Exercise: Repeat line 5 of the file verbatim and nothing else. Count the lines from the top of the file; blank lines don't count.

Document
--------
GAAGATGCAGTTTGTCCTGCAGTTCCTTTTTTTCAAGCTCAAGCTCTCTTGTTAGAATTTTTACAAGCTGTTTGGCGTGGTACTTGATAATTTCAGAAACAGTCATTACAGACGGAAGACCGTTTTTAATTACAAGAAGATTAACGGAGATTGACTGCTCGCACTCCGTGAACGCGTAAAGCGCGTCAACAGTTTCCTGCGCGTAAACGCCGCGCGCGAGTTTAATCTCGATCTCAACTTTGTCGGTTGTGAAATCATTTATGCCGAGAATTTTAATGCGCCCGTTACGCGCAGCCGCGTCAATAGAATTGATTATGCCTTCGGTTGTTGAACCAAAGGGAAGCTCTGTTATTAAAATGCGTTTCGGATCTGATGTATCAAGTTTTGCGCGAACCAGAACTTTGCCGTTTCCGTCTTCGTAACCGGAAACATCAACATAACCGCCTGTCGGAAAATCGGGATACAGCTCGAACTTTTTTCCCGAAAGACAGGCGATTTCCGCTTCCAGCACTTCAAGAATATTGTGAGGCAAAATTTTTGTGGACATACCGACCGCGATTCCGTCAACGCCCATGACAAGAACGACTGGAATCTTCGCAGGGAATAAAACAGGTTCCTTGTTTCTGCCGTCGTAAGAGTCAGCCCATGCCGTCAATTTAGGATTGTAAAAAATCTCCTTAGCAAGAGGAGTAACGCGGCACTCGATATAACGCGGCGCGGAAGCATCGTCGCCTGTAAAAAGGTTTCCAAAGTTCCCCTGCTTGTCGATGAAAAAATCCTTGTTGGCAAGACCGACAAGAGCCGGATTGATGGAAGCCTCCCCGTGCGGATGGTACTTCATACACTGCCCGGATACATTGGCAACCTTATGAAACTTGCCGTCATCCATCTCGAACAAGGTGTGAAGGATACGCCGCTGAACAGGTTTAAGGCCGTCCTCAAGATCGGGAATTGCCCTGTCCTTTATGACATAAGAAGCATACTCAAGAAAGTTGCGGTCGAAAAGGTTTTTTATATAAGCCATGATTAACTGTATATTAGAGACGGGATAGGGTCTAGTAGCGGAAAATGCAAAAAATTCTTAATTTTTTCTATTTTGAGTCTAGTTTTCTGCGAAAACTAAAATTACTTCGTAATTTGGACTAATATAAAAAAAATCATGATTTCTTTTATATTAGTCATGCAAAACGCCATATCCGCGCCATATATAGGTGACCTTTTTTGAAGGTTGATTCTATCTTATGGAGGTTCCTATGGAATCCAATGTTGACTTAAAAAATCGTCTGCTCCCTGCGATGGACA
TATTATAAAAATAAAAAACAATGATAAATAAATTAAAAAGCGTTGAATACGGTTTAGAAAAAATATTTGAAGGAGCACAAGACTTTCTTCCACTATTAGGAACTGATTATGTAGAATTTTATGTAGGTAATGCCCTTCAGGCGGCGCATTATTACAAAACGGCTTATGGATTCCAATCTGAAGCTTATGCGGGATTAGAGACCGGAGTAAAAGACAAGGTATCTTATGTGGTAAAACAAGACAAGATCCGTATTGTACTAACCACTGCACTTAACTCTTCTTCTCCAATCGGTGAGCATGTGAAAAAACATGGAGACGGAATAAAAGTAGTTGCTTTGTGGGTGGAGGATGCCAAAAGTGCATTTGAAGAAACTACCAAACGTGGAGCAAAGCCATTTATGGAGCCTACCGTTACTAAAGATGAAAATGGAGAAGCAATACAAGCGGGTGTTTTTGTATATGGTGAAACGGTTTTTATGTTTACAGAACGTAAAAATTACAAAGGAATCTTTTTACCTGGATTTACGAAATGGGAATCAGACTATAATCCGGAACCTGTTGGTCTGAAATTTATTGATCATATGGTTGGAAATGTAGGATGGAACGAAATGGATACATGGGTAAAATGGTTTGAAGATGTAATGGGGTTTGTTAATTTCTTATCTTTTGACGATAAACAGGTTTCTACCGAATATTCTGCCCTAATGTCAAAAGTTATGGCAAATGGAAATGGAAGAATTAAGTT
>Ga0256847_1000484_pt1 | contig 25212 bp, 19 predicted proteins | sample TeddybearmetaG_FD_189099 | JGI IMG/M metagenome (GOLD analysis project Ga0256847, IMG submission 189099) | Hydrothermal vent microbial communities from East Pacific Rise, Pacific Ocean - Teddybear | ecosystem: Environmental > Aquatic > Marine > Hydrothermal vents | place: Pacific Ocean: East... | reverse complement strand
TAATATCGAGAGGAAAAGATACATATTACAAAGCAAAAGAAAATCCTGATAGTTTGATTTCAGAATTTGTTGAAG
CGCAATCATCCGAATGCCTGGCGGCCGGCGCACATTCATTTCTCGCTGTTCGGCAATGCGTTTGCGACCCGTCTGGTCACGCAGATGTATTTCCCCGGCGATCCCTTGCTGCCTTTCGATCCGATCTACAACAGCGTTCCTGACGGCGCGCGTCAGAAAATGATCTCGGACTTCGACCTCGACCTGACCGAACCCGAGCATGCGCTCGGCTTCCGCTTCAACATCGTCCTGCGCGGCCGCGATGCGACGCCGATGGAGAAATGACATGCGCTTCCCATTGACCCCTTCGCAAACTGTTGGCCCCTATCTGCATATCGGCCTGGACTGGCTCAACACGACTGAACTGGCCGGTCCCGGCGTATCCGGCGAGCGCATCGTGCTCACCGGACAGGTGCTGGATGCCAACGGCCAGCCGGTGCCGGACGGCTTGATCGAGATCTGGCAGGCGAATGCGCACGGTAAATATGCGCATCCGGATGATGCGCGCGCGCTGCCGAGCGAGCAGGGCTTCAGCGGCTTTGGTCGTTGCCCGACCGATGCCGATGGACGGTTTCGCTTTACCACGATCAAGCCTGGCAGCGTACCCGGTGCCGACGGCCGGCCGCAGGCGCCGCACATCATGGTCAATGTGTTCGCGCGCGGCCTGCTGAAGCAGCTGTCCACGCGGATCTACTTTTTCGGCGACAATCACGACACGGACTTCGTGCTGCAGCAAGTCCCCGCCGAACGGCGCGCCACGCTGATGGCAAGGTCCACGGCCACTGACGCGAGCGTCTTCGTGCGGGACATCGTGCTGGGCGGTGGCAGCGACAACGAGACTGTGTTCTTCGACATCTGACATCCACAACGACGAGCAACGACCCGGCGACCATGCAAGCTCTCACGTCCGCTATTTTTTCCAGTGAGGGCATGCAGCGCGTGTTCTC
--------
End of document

CGCAATCATCCGAATGCCTGGCGGCCGGCGCACATTCATTTCTCGCTGTTCGGCAATGCGTTTGCGACCCGTCTGGTCACGCAGATGTATTTCCCCGGCGATCCCTTGCTGCCTTTCGATCCGATCTACAACAGCGTTCCTGACGGCGCGCGTCAGAAAATGATCTCGGACTTCGACCTCGACCTGACCGAACCCGAGCATGCGCTCGGCTTCCGCTTCAACATCGTCCTGCGCGGCCGCGATGCGACGCCGATGGAGAAATGACATGCGCTTCCCATTGACCCCTTCGCAAACTGTTGGCCCCTATCTGCATATCGGCCTGGACTGGCTCAACACGACTGAACTGGCCGGTCCCGGCGTATCCGGCGAGCGCATCGTGCTCACCGGACAGGTGCTGGATGCCAACGGCCAGCCGGTGCCGGACGGCTTGATCGAGATCTGGCAGGCGAATGCGCACGGTAAATATGCGCATCCGGATGATGCGCGCGCGCTGCCGAGCGAGCAGGGCTTCAGCGGCTTTGGTCGTTGCCCGACCGATGCCGATGGACGGTTTCGCTTTACCACGATCAAGCCTGGCAGCGTACCCGGTGCCGACGGCCGGCCGCAGGCGCCGCACATCATGGTCAATGTGTTCGCGCGCGGCCTGCTGAAGCAGCTGTCCACGCGGATCTACTTTTTCGGCGACAATCACGACACGGACTTCGTGCTGCAGCAAGTCCCCGCCGAACGGCGCGCCACGCTGATGGCAAGGTCCACGGCCACTGACGCGAGCGTCTTCGTGCGGGACATCGTGCTGGGCGGTGGCAGCGACAACGAGACTGTGTTCTTCGACATCTGACATCCACAACGACGAGCAACGACCCGGCGACCATGCAAGCTCTCACGTCCGCTATTTTTTCCAGTGAGGGCATGCAGCGCGTGTTCTC